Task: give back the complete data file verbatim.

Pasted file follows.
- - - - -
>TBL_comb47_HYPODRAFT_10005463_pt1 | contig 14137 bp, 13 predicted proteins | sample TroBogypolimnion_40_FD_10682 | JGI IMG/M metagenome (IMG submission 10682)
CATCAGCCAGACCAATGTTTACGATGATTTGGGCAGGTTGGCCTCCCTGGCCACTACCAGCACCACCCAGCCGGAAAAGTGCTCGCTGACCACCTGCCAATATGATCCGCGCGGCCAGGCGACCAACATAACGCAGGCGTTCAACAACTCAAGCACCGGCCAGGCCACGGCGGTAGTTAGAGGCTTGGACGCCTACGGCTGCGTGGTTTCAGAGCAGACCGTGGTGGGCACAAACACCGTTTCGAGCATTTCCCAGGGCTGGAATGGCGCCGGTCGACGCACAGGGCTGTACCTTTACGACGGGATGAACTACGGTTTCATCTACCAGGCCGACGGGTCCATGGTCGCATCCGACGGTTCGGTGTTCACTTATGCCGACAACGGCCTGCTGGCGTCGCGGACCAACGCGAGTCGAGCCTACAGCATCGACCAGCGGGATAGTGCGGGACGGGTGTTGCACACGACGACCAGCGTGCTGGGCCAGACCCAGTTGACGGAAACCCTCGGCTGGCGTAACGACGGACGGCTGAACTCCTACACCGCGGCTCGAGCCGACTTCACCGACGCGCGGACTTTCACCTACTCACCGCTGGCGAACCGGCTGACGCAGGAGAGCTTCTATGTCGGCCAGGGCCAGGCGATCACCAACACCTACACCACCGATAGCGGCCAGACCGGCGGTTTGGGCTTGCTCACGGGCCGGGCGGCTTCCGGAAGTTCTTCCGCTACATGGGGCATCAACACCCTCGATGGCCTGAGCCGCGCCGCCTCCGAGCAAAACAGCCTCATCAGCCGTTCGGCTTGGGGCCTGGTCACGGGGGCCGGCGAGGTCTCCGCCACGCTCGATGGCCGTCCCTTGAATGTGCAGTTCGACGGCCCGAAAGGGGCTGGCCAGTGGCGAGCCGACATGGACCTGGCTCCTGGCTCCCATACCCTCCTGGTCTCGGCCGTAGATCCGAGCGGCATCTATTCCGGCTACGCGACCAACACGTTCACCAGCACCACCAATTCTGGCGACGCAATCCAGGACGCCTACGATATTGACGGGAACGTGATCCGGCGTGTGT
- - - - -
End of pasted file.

>TBL_comb47_HYPODRAFT_10005463_pt1 | contig 14137 bp, 13 predicted proteins | sample TroBogypolimnion_40_FD_10682 | JGI IMG/M metagenome (IMG submission 10682)
CATCAGCCAGACCAATGTTTACGATGATTTGGGCAGGTTGGCCTCCCTGGCCACTACCAGCACCACCCAGCCGGAAAAGTGCTCGCTGACCACCTGCCAATATGATCCGCGCGGCCAGGCGACCAACATAACGCAGGCGTTCAACAACTCAAGCACCGGCCAGGCCACGGCGGTAGTTAGAGGCTTGGACGCCTACGGCTGCGTGGTTTCAGAGCAGACCGTGGTGGGCACAAACACCGTTTCGAGCATTTCCCAGGGCTGGAATGGCGCCGGTCGACGCACAGGGCTGTACCTTTACGACGGGATGAACTACGGTTTCATCTACCAGGCCGACGGGTCCATGGTCGCATCCGACGGTTCGGTGTTCACTTATGCCGACAACGGCCTGCTGGCGTCGCGGACCAACGCGAGTCGAGCCTACAGCATCGACCAGCGGGATAGTGCGGGACGGGTGTTGCACACGACGACCAGCGTGCTGGGCCAGACCCAGTTGACGGAAACCCTCGGCTGGCGTAACGACGGACGGCTGAACTCCTACACCGCGGCTCGAGCCGACTTCACCGACGCGCGGACTTTCACCTACTCACCGCTGGCGAACCGGCTGACGCAGGAGAGCTTCTATGTCGGCCAGGGCCAGGCGATCACCAACACCTACACCACCGATAGCGGCCAGACCGGCGGTTTGGGCTTGCTCACGGGCCGGGCGGCTTCCGGAAGTTCTTCCGCTACATGGGGCATCAACACCCTCGATGGCCTGAGCCGCGCCGCCTCCGAGCAAAACAGCCTCATCAGCCGTTCGGCTTGGGGCCTGGTCACGGGGGCCGGCGAGGTCTCCGCCACGCTCGATGGCCGTCCCTTGAATGTGCAGTTCGACGGCCCGAAAGGGGCTGGCCAGTGGCGAGCCGACATGGACCTGGCTCCTGGCTCCCATACCCTCCTGGTCTCGGCCGTAGATCCGAGCGGCATCTATTCCGGCTACGCGACCAACACGTTCACCAGCACCACCAATTCTGGCGACGCAATCCAGGACGCCTACGATATTGACGGGAACGTGATCCGGCGTGTGT